MYTH 5. Contraceptive pills can impact your sexual desire and pleasure

Individuals tend to believe that a regular intake of pills can result in a loss of libido. However, there is no concrete evidence affirming this. In fact, contraception pills can ensure a healthy sexual indulgence. There will be no stress of unwanted pregnancy. To be double sure, you can use a condom and be stress-free.

Some women using the pill have reported that there has been a loss of sexual interests, but the reasons are not connected to the pill but rather other variables affecting life in general.

  • Myth 6- They can cause general health issues like asthma or hair loss: That's not true! COCs can only cause some short-term side effects like nausea, change in the menstrual cycle, or temporary headache.
  • Myth 7- Women are confused about how often and when to take the pill: A woman can start using COCs any time she wants if she is well aware that she is not pregnant.
  • Myth 8- COCs cannot be taken year after year: Oral contraceptives can be used safely for years without having to stop taking them regularly.
  • Myth 9- Birth control pills can get soaked into the incorrect part of the body: After swallowing the pill, it dissolves in the gastrointestinal tract and the hormones in it are absorbed into the bloodstream. After the contraceptive effect, this hormone is metabolized in the liver and intestines and then excreted from the body. It does not accumulate anywhere in the body.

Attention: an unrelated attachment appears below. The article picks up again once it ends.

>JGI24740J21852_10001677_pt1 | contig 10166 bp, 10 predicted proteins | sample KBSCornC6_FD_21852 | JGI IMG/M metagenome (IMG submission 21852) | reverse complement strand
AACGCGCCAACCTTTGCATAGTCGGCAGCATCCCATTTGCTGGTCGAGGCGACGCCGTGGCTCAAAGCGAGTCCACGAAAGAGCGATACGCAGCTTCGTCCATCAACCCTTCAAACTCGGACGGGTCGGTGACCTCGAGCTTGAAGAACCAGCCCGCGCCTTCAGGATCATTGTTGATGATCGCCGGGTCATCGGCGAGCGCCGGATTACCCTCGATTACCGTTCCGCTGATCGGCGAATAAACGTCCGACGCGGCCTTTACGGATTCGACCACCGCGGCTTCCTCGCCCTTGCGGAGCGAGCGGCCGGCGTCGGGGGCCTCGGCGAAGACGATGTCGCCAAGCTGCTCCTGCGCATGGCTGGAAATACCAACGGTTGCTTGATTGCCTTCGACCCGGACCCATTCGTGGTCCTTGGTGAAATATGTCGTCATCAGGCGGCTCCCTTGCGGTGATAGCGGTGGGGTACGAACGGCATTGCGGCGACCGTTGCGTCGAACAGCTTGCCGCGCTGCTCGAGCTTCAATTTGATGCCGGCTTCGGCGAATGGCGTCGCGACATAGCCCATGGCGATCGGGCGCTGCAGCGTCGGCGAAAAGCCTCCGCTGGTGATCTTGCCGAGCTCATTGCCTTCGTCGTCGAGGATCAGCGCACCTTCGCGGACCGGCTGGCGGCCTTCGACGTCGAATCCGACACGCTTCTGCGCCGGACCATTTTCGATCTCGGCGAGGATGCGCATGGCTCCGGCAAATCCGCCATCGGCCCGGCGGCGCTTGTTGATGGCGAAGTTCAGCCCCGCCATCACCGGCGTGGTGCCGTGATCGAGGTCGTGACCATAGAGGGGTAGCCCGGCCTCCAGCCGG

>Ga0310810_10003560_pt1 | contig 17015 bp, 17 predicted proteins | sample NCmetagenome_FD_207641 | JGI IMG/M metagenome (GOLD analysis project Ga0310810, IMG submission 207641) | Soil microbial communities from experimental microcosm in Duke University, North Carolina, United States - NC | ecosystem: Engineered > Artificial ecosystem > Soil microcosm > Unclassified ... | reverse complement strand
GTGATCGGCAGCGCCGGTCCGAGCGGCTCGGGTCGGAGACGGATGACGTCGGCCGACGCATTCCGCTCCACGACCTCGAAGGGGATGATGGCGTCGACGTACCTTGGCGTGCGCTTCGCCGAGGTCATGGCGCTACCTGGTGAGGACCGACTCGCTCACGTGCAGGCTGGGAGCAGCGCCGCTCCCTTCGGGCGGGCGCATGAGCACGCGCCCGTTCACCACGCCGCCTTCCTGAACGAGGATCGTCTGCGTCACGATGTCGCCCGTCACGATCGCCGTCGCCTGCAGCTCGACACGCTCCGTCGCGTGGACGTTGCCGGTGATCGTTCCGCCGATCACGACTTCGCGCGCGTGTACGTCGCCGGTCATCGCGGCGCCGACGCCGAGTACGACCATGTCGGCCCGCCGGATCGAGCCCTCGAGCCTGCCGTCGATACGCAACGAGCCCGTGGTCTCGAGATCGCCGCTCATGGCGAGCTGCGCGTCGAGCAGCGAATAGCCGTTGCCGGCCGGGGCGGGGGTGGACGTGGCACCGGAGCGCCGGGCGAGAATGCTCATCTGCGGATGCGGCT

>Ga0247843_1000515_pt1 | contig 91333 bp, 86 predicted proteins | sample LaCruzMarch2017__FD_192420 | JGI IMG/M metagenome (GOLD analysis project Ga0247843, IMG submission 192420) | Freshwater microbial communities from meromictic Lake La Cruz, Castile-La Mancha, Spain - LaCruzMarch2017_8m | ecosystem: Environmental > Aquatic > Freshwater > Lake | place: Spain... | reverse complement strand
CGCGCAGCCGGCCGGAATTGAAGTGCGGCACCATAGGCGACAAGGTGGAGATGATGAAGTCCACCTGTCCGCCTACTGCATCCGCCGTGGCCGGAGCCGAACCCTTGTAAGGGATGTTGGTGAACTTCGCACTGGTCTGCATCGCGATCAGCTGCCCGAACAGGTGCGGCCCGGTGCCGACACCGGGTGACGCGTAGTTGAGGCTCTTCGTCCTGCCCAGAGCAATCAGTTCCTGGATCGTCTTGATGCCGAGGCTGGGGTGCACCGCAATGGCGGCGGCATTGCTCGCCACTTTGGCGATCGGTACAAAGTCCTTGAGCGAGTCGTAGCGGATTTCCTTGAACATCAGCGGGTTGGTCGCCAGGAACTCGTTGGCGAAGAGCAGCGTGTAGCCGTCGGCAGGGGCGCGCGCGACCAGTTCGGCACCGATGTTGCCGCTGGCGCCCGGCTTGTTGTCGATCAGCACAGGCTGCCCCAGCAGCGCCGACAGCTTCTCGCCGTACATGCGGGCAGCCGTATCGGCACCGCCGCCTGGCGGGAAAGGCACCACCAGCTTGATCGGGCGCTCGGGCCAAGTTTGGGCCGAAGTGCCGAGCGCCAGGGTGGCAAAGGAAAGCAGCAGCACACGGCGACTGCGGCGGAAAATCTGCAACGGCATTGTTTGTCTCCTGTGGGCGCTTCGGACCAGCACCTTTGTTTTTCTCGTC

• Myth 10- COCs lead to weight gain: Most women do not gain or lose weight due to the consumption of oral contraceptives. A woman's weight can fluctuate naturally with changes in her age or other ongoing circumstances in life.

After the discussion of myths and facts, we must discuss some side effects that birth control pills carry with them. These can help avoid any allergies or will simply prepare you better.

#1. Headaches and migraine

Changes in hormones can trigger headaches. however, if a person experiences headaches as a part of PMS these might help in reducing the pain

#2. Nausea

Mild nausea is reported in people who are relatively new to birth control pills. With time this nausea does subside, so there is not much to worry about.

#3. Mood Swings

Any hormonal change can affect how you respond to your environment. This does get better with time, but if you think the effect lingers, consult your doctor and consider changing the pill.

Who Shouldn't Take Birth Control Pills?

Contraceptive pills might not be suitable for you if you have any of the following. It will be best to avoid birth control pills in case of:

  • Blood clots or history of blood clots
  • Occurrences of stroke or heart attack in the past
  • Known or suspected breast cancer
  • Known or suspected cancer of uterus, cervix, or vagina
  • Jaundice during pregnancy
  • Unexplainable issues during earlier use of the pill
  • High blood pressure

Please consult a doctor on The Wellness Corner for further clarity or related doubts.

Bottomline

Some other side effects include missed periods, breast tenderness, weight gain or less, etc. These are considered normal by professionals and you needn't worry about them too much. However, observe your body and keep your doctor informed in case you feel in danger.